Why Should You Tune Your Suspension?

Tuning your suspension forks is arguably the single biggest change that you affect on your bike.  You wouldn’t buy a new bike without playing around with the saddle height, bar rotation and stack height so why stick to the basic adjustability on your suspension?

Most of us will set the air pressure when we buy a bike or get out after a period of in-activity. However past setting sag, a lot of us don’t know enough about suspension to make an informed change to our existing set-up.

The Biggest Suspension Tuning Mistakes

Setting Sag

Each fork and shock is different. Sag varies depending on the bicycle the fork or shock is installed on, the type of terrain you’re riding, and the weight of the rider. As a general rule you should allow the suspension to sag by around 25% to 30% of the stroke length.

There is a high likelihood that this percentage will be indicated on the sanction Alternatively may need a tape measure to complete this task. 

Setting Up Rebound

As we’ve already discussed rebound is the rate in which your fork or shock returns after absorbing an impact. There is no right or wrong way to set rebound. Just remember that a faster rebound will enable your fork to react to the next impact and a slower rebound will start to feel sluggish in its reaction time. Setting rebound is a balancing act that you’ll need to experiment with to find a preference.

We recommend going to either extreme of the rebound setting to fully understand how your bike feels and then settle on a happy medium. 

Setting Up Compression

Compression is the metaphorical mesh filter in the cafetiere that we described earlier. It increases the amount of force required to get the suspension fork or shock moving. Compression can help to compensate for the terrain your riding without needing to stop and adjust your air pressure if you’re riding uphill or over smooth terrain. More compression will help improve your pedaling efficiency.

Travel Adjustment

If your fork is equipped with travel adjustment you can use this to your advantage on steep and more challenging terrain. This is a particularly useful feature to have when you need to switch constantly between up-hill and downhill riding.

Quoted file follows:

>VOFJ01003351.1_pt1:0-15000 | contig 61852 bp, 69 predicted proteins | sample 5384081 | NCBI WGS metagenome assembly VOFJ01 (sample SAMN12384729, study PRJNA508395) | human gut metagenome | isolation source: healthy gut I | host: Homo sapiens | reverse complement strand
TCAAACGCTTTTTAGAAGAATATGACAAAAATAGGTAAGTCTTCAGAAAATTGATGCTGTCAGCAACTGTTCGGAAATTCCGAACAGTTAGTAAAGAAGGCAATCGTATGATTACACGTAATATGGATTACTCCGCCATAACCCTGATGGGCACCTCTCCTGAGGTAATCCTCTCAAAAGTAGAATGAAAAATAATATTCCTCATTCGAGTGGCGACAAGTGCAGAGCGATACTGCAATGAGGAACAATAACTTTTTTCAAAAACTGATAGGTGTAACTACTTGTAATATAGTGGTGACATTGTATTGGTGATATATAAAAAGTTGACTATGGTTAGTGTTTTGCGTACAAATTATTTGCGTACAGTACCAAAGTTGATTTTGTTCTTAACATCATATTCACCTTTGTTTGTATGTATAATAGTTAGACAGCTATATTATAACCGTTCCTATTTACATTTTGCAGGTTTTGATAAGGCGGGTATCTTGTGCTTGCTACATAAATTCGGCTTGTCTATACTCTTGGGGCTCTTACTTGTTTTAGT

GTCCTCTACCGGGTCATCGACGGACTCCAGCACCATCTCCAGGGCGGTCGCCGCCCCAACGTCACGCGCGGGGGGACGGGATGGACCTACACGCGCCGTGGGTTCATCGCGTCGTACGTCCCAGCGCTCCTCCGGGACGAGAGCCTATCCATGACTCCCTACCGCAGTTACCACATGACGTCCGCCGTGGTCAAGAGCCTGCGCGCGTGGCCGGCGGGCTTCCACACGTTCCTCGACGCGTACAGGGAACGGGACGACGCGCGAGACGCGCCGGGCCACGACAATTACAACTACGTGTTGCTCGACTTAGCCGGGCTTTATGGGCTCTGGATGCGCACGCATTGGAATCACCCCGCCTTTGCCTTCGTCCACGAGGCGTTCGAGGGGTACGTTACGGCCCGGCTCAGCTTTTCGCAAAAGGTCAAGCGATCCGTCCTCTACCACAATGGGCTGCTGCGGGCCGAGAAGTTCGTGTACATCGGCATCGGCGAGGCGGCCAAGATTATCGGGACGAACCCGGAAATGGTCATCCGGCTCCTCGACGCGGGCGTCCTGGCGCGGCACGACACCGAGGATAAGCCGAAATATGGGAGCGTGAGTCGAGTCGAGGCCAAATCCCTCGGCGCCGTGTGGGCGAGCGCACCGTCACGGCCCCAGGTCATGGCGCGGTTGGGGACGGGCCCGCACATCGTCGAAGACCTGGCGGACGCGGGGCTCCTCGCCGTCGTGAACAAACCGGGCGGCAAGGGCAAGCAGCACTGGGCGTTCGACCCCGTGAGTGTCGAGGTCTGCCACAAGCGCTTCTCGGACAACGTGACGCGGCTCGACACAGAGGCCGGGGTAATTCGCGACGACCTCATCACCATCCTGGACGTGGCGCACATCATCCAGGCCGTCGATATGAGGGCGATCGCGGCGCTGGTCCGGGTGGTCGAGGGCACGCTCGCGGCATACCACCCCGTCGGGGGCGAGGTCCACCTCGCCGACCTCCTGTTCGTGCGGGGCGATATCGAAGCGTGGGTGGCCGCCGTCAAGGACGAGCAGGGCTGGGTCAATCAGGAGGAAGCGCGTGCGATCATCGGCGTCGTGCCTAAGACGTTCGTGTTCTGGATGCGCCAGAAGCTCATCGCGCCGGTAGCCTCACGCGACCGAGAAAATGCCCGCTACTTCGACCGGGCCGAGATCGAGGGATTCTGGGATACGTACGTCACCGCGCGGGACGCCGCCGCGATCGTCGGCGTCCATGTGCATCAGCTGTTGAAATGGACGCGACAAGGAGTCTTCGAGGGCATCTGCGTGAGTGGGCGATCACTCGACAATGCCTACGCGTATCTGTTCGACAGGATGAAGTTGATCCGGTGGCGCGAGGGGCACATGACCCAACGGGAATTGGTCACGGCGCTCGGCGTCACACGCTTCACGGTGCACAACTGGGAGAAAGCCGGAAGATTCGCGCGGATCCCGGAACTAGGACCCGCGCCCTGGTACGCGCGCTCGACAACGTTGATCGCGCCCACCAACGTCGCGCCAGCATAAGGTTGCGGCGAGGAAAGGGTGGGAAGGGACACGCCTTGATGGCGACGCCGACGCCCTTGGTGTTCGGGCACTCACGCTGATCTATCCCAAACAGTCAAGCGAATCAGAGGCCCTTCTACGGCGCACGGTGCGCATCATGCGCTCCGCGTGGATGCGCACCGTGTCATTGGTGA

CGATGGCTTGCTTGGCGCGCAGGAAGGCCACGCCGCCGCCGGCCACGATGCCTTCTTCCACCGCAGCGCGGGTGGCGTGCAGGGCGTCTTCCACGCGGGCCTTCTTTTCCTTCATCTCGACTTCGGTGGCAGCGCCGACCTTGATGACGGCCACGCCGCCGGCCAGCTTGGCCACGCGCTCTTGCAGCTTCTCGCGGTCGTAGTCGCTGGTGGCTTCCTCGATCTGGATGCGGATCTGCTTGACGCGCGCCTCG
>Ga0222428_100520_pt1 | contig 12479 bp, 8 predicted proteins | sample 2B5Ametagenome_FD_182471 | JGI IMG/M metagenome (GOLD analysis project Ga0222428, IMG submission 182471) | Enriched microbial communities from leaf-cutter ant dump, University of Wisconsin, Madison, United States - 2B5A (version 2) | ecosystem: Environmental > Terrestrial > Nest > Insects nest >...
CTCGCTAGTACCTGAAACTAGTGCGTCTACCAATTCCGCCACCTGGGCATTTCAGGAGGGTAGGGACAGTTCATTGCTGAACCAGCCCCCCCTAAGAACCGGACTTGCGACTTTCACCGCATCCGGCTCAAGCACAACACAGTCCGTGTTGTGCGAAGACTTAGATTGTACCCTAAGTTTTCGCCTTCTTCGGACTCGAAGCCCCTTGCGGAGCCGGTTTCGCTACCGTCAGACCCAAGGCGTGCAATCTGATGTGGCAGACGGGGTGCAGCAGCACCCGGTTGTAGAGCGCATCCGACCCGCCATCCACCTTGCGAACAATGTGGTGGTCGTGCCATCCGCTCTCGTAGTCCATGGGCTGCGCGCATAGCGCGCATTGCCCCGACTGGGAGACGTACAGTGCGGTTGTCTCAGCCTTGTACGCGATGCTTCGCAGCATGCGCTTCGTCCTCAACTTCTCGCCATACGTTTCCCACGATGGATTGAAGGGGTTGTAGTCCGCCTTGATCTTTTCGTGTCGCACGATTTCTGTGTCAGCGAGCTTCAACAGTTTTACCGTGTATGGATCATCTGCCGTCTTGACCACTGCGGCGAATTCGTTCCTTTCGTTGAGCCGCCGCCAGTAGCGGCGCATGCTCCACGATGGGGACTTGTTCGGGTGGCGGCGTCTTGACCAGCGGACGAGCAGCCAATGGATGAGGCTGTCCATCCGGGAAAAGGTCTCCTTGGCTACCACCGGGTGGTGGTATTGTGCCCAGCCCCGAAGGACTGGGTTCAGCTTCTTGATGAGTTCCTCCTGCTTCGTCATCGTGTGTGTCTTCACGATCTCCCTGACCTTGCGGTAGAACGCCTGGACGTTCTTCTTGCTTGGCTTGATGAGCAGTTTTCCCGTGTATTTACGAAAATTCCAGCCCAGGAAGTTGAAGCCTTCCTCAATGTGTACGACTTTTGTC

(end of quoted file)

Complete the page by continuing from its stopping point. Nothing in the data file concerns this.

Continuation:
Adjusting the amount of travel will change the geometry of your bike and the rider position from over the handlebars to much further back over the saddle.

Lengthening the travel will move the rider back and away from the front of the bike, elongating the wheelbase and slackening the head tube angle. A slacker head angle and longer wheelbase are both traits of a more aggressive mountain bike designed to tackle harsher terrain over a multitude of negative gradients.

Adjusting the travel length to shorten the fork will make the bike more suited to climbing and positive gradients with technical climbs.

A steeper head angle and shorter wheelbase position the rider further over the handlebars increasing front wheel traction on steep climbs. A steeper head angle also improves the low speed handling capabilities of the bike making it easier to navigate tighter turns.

Air Volume Adjustment

Adjusting the volume of air in your fork or shock differs greatly from increasing the pressure. Reducing or increasing the volume of air makes the fork react differently as it moves through its travel.

Reducing the volume of the air chamber will make the fork ‘ramp-up’ as it moves through its travel. If you find that you’re using all of the available travel right away but don’t want to sacrifice the small bump sensitivity you might benefit from reducing the chamber volume with a token or volume spacer.

If you’re effectively using the first few inches of travel but never bottom out your suspension you may benefit from removing a volume spacer. The increased volume will mean your suspension will compress in a similar matter right through to the last inch of travel.

You can read our comprehensive guide to changing air volume in your forks by clicking the link here.


Now you have a better understanding of what your suspension fork or shock is capable of it might be tempting to go out and change every setting right away. Suspension set-up isn’t a exact science. Every rider has his or her own personal preference and every trail is different.

The key to suspension set-up is to experiment and tinker, after all that’s what mountain bikers do best. Make a small change at a time and work your way through our checklist over a few rides. Even a small seasonal change of clothes or getting soaked in a downfall can affect your suspension set-up.